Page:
Today I pulled the night shift at The Seattle Times. On days when exciting things aren’t happening nonstop, it’s common for the reporter on the night shift to find him- or herself stationed next to the police scanner, listening for anything big. That’s me tonight.
It sounds boring, or perhaps to some it sounds depressing, listening to crimes happening in real time. But to me it’s actually fascinating. You get a glimpse into people’s lives all over the city, people who aren’t exactly having the best day–and it helps you feel what they feel. Crime reporters rarely feel empathy when they’re reporting; if they were empathetic all the time, they’d probably be emotional wrecks. But every once in a while, it’s good to sit by the scanner, keeping my normally detached self in check and allowing myself to feel emotions the victims of crimes feel.
I’m rarely emotional about the deaths, fires and car crashes I report on regularly. But as a fellow intern and I were chatting about the night shift earlier this evening, we asked a question we couldn’t answer: If something were to come up on the scanner that made us far more emotional than usual, could we in good conscience report on the incident?
More specifically, we discussed what would happen if, while we were alone in the newsroom, a victim on the scanner was someone we knew. Would it be a conflict of interest to report on the story?
What’s particularly difficult about this hypothetical issue is the time at which it happens: it’s late at night, and you’re the only one in the newsroom. All other reporters and editors have gone home. Were it during the day, you could easily pass it on to another reporter sitting near you if you felt uncomfortable covering a friend’s tragedy. But you’re alone, and someone has to cover the news. Is it too inconveniencing to ask any coworker to come in, especially considering that few Seattle Times employees live downtown, gas is expensive and there’s a lot of traffic in the city? Is it better to try your hardest to fight back the tears or nagging worry and do your job?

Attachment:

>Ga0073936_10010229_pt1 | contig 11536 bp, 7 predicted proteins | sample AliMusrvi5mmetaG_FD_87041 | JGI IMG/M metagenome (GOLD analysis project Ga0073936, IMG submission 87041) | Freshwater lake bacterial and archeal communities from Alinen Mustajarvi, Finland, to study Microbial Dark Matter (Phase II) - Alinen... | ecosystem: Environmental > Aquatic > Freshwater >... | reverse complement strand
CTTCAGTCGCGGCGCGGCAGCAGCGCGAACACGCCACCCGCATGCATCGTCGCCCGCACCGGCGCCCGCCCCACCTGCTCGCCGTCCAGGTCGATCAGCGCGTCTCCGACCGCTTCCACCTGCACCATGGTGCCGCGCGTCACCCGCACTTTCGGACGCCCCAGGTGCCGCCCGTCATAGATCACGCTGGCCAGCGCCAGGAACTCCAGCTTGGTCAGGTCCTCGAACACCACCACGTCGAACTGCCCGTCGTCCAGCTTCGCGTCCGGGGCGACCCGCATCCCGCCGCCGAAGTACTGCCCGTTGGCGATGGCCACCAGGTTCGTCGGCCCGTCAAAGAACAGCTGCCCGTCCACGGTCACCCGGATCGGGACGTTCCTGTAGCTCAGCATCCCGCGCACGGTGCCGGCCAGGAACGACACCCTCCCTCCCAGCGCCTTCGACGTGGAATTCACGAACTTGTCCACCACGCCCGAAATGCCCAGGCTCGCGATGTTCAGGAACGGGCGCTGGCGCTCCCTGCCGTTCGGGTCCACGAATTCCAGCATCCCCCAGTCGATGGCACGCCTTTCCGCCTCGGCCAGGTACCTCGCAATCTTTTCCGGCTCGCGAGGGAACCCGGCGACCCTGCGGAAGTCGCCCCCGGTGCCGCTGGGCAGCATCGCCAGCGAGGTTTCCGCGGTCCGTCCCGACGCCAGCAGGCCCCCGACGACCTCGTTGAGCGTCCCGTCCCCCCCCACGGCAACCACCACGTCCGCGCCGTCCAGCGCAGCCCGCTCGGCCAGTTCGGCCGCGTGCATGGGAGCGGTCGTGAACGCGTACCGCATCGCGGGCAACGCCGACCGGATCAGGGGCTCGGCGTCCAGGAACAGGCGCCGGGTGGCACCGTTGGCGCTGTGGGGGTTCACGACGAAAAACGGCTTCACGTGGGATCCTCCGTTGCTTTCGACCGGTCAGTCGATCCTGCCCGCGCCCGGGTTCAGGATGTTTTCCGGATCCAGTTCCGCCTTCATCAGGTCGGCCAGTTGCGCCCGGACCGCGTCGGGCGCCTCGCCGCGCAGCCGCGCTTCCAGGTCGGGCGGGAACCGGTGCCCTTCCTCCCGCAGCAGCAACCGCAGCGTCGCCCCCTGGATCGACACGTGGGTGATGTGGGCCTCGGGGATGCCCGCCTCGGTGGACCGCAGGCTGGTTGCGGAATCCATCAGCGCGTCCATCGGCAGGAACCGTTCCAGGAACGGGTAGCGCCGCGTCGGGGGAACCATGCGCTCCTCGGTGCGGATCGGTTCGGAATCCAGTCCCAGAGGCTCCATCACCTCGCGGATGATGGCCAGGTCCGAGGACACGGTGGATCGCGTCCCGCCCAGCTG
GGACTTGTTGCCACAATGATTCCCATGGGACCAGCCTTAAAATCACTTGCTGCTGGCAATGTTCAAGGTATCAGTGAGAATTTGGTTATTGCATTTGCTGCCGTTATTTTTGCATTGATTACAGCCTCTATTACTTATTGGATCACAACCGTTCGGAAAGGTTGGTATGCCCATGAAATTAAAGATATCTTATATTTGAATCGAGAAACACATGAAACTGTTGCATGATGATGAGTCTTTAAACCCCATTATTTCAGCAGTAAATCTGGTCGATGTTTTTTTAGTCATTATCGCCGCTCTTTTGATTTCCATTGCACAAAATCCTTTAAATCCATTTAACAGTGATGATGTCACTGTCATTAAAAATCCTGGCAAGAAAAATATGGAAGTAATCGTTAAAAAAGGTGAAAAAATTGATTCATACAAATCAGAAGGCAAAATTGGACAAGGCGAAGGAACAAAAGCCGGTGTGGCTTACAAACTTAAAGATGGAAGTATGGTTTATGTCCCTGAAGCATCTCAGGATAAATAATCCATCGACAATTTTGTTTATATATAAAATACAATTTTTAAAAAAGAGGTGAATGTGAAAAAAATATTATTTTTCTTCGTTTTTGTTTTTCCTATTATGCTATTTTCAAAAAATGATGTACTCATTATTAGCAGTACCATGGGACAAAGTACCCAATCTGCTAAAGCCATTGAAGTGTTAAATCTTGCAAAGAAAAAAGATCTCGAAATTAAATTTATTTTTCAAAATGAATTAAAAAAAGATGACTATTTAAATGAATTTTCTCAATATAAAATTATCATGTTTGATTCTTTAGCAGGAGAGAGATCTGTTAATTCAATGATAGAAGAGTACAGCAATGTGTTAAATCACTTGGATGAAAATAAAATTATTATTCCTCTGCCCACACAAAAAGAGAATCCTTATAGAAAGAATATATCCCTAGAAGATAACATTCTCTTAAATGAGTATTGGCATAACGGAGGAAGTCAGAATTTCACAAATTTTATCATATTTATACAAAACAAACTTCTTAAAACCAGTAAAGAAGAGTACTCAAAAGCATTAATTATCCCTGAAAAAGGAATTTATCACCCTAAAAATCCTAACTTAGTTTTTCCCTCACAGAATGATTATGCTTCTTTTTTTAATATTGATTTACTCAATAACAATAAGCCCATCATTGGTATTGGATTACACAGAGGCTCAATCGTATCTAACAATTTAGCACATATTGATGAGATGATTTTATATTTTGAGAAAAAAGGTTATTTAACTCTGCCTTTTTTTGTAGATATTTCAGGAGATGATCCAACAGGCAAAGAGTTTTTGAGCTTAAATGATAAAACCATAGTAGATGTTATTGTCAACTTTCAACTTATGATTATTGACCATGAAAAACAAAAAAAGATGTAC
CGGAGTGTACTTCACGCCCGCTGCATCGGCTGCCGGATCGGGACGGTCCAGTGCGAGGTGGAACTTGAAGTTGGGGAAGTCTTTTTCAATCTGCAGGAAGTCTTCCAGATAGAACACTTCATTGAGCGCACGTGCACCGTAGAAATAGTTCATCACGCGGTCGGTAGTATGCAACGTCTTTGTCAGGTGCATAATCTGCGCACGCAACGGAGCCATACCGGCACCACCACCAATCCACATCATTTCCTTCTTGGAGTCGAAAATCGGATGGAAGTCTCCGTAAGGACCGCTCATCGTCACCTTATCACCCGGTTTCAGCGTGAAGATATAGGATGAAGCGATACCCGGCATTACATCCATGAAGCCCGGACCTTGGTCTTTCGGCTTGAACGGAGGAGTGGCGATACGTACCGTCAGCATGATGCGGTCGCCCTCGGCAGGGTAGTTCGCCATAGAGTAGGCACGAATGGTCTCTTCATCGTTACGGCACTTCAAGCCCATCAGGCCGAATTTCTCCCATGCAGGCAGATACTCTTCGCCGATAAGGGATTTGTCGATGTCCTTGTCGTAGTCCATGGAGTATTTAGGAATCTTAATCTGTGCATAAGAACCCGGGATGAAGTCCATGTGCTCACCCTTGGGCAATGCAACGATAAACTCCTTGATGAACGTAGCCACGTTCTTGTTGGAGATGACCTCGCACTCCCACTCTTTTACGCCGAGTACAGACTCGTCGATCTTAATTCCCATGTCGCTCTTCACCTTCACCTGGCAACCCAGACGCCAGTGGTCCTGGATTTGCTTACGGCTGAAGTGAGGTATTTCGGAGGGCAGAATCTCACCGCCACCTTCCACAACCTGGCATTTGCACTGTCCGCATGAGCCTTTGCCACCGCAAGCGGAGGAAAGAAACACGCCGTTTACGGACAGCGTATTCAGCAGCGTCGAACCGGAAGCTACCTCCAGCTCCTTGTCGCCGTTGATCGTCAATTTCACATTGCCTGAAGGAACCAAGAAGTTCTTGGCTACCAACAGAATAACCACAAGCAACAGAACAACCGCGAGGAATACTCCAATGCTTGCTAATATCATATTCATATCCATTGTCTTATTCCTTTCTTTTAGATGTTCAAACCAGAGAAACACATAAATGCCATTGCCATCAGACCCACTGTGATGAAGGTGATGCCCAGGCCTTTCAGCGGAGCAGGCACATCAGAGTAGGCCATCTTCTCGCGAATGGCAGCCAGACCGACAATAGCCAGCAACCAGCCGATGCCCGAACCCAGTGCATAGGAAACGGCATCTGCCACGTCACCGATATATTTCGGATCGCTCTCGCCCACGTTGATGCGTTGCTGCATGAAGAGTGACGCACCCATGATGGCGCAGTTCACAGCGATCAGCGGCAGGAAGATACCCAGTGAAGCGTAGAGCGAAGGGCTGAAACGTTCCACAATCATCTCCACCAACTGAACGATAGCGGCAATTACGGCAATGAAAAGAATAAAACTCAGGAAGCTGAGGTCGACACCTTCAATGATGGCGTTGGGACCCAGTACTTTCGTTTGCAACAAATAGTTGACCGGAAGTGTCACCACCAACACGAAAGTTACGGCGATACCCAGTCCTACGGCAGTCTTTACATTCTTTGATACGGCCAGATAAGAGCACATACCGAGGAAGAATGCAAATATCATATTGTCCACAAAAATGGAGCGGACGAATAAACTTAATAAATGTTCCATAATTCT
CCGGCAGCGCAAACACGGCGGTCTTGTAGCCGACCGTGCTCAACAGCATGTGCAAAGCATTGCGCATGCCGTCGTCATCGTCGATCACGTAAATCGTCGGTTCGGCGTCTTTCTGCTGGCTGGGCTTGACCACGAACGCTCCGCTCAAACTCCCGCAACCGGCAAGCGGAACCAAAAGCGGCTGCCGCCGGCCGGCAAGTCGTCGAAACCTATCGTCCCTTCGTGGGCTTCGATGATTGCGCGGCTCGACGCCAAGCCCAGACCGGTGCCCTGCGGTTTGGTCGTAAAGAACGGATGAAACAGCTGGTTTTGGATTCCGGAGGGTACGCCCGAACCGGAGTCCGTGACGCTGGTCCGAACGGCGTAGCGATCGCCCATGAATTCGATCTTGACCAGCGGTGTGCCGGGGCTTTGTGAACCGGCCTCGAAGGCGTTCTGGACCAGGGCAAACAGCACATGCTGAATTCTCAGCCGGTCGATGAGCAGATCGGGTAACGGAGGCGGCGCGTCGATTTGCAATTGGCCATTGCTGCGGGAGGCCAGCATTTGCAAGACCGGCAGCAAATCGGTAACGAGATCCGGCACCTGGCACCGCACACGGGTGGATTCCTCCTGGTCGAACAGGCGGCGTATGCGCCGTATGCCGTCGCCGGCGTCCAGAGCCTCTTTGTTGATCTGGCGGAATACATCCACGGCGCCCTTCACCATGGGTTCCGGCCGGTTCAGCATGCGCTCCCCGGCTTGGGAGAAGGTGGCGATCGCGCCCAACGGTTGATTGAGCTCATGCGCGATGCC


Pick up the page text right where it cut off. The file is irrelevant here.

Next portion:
Please weigh in. This is something many young reporters–especially those in entry-level jobs covering the cops beat at night in small communities where everybody knows everybody else–might run up against.
2 thoughts on “The nighttime police scanner: a hypothetical ethical dilemma”
I used to enjoy listening to my scanner at night. Aside from the tragedy, there was comedy such as the time the guy was running a snowmobile in one of the parking lots. I also heard a lifeline call for an ill neighbor and called the contact person, who hadn’t heard the phone call from the lifeline company. All was well, a fall that required some assistance to get up. The neighbors used to call me anytime a helicopter was overhead. I was very sad when the frequencies got scrambled so I could no longer follow the action. I have two scanners if you would like one. There are books available with the frequencies. I think in the case that it was someone you knew, you would do your job and then let the emotions flow after your job was done.
It would depend on who was involved in the accident, and how deeply it effected you. If it was a close family member, best friend, significant other, etc. you would probably do better to call someone else in. The bottom line is how much if effects your work ability. If you can still function, do your job. If you can’t, call someone in. If it ever comes up, I’m sure you will know how to react.